Volvo says its self-driving prototype FMX can safely navigate mines

Updated May 17, 2016

Volvo self-driving autonompus FMX work truck

Though in development for some time, Volvo recently decided to give us all a peek behind its R&D curtain, sharing details on an autonomous truck the company is testing for use in the mining industry.

The company says this self-driving truck, an FMX model based on the picture the company has shared, is capable of navigating fixed and movable obstacles both above and underground.

Unlike trucks from Freightliner and Peterbilt, which have autonomous modes but require a driver behind the wheel during operation, Volvo says this FMX requires no manual supervision, using sensors and GPS to continuously “read its surroundings.”

Volvo says the truck has been developed through a cooperative research project with Saab under a consulting company called Combitech. The primary focus of the project seems to be removing the driver completely from trucks involved in dangerous transport applications.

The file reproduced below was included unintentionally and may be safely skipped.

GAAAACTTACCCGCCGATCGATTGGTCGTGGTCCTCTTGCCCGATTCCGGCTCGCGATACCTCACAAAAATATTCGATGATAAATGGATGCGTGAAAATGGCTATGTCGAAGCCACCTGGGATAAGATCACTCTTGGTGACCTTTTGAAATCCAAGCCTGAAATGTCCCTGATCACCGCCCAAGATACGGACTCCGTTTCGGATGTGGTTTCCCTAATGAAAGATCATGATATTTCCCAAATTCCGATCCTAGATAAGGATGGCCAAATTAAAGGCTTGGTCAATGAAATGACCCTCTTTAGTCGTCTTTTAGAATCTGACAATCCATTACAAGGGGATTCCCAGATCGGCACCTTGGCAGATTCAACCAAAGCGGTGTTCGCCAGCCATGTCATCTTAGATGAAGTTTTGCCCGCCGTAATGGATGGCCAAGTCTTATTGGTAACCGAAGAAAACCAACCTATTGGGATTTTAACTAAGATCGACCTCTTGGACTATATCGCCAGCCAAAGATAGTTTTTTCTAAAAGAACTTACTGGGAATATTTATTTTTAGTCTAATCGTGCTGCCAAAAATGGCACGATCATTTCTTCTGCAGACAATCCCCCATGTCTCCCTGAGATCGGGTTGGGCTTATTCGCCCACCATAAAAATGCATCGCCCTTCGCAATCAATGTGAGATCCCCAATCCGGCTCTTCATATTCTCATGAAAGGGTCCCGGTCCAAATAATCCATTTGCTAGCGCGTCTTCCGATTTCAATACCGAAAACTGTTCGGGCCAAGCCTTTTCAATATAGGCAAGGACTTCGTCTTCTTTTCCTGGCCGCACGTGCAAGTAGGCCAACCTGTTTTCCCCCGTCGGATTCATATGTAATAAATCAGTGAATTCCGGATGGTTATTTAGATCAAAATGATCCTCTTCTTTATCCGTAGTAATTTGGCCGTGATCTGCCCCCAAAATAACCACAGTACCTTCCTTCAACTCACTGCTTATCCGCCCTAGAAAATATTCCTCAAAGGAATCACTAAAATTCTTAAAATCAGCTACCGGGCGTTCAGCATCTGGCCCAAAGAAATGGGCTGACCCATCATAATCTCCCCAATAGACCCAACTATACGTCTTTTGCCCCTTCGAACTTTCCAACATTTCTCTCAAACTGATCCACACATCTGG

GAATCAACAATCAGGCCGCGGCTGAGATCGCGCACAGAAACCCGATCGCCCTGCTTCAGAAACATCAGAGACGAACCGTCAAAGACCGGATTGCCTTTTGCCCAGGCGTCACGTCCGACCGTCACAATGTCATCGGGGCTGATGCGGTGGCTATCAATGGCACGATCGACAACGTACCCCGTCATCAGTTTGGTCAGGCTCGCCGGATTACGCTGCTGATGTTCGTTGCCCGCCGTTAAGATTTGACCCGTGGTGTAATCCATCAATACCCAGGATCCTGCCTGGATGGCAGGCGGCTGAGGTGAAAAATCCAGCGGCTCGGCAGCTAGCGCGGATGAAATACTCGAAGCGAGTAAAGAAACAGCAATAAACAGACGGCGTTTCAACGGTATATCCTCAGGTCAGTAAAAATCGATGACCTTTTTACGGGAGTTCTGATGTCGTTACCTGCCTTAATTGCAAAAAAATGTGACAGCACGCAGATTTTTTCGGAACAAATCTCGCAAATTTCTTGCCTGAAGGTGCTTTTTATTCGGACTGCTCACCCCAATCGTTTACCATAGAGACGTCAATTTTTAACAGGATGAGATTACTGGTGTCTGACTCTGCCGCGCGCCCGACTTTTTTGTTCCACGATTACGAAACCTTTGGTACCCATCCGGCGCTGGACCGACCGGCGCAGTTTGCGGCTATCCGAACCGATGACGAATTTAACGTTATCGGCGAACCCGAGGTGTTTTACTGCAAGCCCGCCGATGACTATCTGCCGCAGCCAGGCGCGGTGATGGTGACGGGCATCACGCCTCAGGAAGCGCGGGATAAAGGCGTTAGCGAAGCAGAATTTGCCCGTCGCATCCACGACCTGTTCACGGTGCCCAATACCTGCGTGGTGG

“Automation is an exciting field of technology where advances are moving quickly. Solutions already exist and we expect to see more autonomous solutions in the future. But our customers are already benefiting from this technology today since we apply the same principles to our active safety systems,” said Martin Lundstedt, president and CEO of Volvo, in a statement.